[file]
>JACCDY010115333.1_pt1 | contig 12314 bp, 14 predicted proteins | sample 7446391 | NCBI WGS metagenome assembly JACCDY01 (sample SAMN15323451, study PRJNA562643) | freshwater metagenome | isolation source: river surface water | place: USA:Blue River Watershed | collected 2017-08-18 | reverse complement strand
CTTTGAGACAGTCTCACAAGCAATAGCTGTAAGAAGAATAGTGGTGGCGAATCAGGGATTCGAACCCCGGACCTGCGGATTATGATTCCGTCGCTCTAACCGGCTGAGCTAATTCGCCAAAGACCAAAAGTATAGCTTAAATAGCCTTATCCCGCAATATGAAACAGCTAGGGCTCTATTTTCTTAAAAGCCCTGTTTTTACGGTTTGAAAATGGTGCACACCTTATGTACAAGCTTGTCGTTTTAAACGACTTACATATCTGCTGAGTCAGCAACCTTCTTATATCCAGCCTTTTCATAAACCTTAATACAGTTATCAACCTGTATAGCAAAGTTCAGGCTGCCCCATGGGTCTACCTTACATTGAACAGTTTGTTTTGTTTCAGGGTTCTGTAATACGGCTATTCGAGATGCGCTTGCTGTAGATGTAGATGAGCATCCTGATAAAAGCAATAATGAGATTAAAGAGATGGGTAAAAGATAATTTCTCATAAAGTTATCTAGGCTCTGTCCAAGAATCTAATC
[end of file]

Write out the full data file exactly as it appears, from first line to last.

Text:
>JACCDY010115333.1_pt1 | contig 12314 bp, 14 predicted proteins | sample 7446391 | NCBI WGS metagenome assembly JACCDY01 (sample SAMN15323451, study PRJNA562643) | freshwater metagenome | isolation source: river surface water | place: USA:Blue River Watershed | collected 2017-08-18 | reverse complement strand
CTTTGAGACAGTCTCACAAGCAATAGCTGTAAGAAGAATAGTGGTGGCGAATCAGGGATTCGAACCCCGGACCTGCGGATTATGATTCCGTCGCTCTAACCGGCTGAGCTAATTCGCCAAAGACCAAAAGTATAGCTTAAATAGCCTTATCCCGCAATATGAAACAGCTAGGGCTCTATTTTCTTAAAAGCCCTGTTTTTACGGTTTGAAAATGGTGCACACCTTATGTACAAGCTTGTCGTTTTAAACGACTTACATATCTGCTGAGTCAGCAACCTTCTTATATCCAGCCTTTTCATAAACCTTAATACAGTTATCAACCTGTATAGCAAAGTTCAGGCTGCCCCATGGGTCTACCTTACATTGAACAGTTTGTTTTGTTTCAGGGTTCTGTAATACGGCTATTCGAGATGCGCTTGCTGTAGATGTAGATGAGCATCCTGATAAAAGCAATAATGAGATTAAAGAGATGGGTAAAAGATAATTTCTCATAAAGTTATCTAGGCTCTGTCCAAGAATCTAATC